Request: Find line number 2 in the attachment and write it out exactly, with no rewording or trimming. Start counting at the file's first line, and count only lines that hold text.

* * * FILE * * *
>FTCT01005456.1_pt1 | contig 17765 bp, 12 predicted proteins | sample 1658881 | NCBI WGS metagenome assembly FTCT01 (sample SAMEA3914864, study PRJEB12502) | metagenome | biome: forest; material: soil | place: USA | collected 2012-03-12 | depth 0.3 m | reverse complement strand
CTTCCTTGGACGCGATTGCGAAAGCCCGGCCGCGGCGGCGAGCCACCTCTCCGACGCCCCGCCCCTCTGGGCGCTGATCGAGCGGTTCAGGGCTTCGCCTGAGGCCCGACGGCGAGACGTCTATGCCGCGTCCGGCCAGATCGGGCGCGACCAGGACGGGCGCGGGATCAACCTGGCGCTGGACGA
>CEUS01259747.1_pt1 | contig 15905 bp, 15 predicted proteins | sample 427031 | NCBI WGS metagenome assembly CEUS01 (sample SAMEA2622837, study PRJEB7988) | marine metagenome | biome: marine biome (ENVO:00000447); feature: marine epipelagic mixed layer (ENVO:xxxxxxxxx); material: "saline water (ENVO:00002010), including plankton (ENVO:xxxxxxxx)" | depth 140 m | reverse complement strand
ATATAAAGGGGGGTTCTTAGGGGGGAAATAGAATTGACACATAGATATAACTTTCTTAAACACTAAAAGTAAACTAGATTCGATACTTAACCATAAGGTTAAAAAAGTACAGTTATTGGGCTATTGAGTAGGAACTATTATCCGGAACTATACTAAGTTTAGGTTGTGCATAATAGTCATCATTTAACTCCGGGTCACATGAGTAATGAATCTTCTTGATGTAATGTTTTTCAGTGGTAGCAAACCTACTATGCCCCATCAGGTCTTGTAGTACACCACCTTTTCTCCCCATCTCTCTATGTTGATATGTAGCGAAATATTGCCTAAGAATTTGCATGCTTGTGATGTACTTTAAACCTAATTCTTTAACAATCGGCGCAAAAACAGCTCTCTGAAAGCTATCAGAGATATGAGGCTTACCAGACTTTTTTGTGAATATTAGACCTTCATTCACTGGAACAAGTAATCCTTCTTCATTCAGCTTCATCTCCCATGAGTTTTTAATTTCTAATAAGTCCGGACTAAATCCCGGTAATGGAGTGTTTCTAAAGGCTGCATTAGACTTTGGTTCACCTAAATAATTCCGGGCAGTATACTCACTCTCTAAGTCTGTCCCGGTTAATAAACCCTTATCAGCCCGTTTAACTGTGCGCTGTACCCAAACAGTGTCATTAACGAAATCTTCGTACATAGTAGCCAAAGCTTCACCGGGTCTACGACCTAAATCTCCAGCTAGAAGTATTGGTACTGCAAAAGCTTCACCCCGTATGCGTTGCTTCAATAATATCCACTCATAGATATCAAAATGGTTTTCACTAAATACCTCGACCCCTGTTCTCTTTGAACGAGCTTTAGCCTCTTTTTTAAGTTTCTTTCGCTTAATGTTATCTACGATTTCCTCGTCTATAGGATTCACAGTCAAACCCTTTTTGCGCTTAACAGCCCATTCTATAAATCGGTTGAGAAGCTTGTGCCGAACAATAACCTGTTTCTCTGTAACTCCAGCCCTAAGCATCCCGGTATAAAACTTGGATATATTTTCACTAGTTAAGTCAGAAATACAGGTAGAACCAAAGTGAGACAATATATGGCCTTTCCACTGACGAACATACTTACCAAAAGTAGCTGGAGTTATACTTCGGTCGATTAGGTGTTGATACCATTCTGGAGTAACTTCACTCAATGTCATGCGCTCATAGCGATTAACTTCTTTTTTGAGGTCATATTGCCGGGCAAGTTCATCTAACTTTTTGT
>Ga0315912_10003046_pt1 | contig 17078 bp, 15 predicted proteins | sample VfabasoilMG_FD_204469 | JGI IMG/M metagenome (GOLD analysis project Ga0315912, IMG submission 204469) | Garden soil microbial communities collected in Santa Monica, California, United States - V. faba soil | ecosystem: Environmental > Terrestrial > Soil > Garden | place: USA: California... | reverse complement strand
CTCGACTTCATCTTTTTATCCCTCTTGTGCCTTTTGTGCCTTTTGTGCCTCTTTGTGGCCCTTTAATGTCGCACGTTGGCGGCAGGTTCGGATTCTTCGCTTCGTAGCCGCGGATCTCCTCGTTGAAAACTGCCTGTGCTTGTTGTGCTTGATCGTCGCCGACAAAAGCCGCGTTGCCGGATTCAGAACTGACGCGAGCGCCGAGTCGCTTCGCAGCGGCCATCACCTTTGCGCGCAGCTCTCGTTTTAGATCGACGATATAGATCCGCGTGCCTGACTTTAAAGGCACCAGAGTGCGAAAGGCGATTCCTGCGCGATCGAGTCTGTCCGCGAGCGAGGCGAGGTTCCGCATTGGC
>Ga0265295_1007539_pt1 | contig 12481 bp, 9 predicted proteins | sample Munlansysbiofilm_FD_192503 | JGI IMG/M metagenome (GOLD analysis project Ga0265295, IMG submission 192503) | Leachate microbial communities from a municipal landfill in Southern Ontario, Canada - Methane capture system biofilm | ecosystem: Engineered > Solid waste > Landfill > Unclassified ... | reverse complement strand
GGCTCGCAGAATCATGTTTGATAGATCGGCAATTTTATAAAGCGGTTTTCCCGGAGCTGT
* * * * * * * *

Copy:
CTTCCTTGGACGCGATTGCGAAAGCCCGGCCGCGGCGGCGAGCCACCTCTCCGACGCCCCGCCCCTCTGGGCGCTGATCGAGCGGTTCAGGGCTTCGCCTGAGGCCCGACGGCGAGACGTCTATGCCGCGTCCGGCCAGATCGGGCGCGACCAGGACGGGCGCGGGATCAACCTGGCGCTGGACGA